Five years ago, when I had been bishop for about a year, the synod hosted a series of listening sessions; five of them — up north; down south; in the city; in the suburbs. About 150 of you showed up as we studied scripture together, talked about our hopes, and named our worries. Do some of you remembering coming to those listening sessions?
Those gatherings were really helpful to me as a new bishop and I had hoped that what we heard in those listening sessions would lead to a pithy new mission statement for us as the Saint Paul Area Synod. We did learn a lot together that summer and what grew out of those listening sessions was really rich but even the tightest summary was way too long to be called a mission statement. And so we called it a Statement of Purpose and it is on the back of your worship handout.
At the heart of our purpose as a synod, as “church together”, is a confession that Christ is renewing the church today and calling us to three things:
Year by year since then, we have been working away as conferences and deans, as congregations and leaders, as the synod council and synod staff to make sure we stay focused on what is lifted up in that statement of purpose.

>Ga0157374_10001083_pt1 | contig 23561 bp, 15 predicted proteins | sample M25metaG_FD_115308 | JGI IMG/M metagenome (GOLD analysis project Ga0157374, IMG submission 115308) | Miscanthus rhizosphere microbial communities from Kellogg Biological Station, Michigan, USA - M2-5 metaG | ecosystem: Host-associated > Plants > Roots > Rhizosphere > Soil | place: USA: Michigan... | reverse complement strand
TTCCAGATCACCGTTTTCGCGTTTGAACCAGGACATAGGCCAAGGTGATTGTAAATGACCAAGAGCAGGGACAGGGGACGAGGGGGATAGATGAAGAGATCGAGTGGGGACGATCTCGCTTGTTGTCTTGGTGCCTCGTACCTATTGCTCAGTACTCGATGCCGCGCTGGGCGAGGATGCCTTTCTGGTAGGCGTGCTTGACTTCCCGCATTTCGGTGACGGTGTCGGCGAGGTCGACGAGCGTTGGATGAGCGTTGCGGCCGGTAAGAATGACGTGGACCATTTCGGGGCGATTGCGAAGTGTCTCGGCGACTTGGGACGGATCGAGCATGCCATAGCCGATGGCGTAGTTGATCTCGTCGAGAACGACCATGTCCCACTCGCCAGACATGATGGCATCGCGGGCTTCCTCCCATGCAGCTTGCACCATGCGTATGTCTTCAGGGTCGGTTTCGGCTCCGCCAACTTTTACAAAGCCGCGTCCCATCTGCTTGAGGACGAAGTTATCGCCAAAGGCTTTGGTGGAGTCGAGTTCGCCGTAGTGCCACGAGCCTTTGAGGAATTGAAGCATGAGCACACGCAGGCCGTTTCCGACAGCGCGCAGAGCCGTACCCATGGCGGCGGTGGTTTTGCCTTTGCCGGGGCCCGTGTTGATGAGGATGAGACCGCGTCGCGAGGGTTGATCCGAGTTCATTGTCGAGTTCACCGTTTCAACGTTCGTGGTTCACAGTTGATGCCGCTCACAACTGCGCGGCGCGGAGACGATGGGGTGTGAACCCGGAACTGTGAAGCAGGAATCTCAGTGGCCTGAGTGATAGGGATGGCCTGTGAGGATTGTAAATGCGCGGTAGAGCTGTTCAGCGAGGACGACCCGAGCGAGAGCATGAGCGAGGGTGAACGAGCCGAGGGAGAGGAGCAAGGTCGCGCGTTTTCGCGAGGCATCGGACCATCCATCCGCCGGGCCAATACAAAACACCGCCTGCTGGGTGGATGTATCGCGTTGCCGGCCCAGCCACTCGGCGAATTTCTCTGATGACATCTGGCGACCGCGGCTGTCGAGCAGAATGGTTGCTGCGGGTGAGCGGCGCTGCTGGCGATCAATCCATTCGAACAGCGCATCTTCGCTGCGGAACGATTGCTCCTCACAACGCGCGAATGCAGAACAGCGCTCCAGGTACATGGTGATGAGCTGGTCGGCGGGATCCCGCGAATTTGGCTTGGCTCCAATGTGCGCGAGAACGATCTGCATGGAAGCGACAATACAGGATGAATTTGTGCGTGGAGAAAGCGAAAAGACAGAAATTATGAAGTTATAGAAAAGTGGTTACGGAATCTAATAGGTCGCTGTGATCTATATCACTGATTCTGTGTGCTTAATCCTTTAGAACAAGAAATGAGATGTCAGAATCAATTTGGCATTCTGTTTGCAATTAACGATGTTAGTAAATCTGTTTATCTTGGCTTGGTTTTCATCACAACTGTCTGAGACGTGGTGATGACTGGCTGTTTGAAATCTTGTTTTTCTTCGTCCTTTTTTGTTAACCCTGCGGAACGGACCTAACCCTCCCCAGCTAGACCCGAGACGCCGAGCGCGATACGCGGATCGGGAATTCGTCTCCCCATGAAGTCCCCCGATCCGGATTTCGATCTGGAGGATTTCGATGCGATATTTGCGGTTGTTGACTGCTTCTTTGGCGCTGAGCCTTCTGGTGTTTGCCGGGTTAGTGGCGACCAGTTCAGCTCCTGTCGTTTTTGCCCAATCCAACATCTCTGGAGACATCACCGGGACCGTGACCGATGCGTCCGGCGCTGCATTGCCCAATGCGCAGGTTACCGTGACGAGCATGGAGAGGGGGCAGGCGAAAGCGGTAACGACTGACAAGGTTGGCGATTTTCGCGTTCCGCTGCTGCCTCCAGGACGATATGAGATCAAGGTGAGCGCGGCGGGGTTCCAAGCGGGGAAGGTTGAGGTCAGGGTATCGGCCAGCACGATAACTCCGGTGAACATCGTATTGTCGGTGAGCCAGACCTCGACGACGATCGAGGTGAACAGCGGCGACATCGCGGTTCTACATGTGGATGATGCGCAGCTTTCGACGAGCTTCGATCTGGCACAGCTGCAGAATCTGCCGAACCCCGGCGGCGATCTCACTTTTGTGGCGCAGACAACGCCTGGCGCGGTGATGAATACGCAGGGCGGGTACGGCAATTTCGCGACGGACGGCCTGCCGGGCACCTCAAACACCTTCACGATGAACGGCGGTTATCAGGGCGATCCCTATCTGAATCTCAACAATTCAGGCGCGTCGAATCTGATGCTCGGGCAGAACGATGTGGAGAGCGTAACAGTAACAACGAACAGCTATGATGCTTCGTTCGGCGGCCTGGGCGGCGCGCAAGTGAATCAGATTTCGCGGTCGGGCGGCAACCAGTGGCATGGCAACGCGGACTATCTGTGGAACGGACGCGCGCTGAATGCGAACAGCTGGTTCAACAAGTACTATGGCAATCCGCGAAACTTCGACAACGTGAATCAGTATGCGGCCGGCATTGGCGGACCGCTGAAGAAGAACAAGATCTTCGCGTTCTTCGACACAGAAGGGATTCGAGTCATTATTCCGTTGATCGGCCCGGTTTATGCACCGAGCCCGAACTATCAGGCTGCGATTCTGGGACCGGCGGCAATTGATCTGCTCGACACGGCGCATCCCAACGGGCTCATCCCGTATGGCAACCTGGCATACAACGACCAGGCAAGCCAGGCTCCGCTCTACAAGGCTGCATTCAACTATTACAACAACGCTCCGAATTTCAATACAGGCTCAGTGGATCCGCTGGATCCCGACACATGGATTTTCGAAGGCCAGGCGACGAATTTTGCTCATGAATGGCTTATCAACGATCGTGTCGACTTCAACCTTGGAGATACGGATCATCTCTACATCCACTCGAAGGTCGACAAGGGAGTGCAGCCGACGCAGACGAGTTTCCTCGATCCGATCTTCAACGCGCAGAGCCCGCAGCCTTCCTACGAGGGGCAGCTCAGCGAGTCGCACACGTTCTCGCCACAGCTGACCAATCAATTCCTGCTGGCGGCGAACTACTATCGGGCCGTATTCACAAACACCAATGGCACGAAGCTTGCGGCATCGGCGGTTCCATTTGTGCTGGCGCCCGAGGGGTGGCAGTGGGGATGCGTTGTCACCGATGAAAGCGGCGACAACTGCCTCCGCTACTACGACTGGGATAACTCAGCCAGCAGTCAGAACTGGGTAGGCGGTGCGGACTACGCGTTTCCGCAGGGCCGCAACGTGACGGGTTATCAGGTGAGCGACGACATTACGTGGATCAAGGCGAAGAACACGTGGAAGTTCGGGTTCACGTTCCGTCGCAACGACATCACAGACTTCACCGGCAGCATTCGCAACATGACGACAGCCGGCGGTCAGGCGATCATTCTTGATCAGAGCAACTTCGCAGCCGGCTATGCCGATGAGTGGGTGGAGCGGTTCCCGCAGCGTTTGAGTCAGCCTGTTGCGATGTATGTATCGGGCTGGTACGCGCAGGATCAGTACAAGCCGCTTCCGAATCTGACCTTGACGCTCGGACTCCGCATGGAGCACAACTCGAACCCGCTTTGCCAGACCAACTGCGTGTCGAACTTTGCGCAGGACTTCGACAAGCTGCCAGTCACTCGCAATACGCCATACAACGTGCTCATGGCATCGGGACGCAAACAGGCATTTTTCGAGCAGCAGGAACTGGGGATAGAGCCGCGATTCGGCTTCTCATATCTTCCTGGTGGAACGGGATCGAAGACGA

This year, I invite you to pay special attention to these two verses from Matthew 13 and to the matter of bolder trust in God’s work through us. Others may not see it. Many in the world around us are frankly disillusioned with the church. They are weary of endless talk without action and skeptical that the Christian community — with all our in-fighting with one another — can actually bring renewal or hope to an age as brittle as these times in which we are living.
I don’t know about you but I’ve learned that our critics are often right — in part. Those who are quick to point out the church’s demise can spur us to give better voice to the profound hope that has been planted in us. I look around this synod — especially when I look in a parabolic way – and I see so much that God is stirring up through us these days.
Up north, four churches get together weekly at Zion Lutheran in Chisago Lakes to serve an evening meal to hundreds of hungry seniors and harried families. It may look like spaghetti and meatballs on the dinner plates, but gaze around the room and a new, beloved community is coming into being. Down at St. Mark’s in Randolph, one of our southern-most congregation, good luck finding a parking place on Wednesday nights when nearly a hundred community kids and parents gather at the church. It’s the biggest deal in town.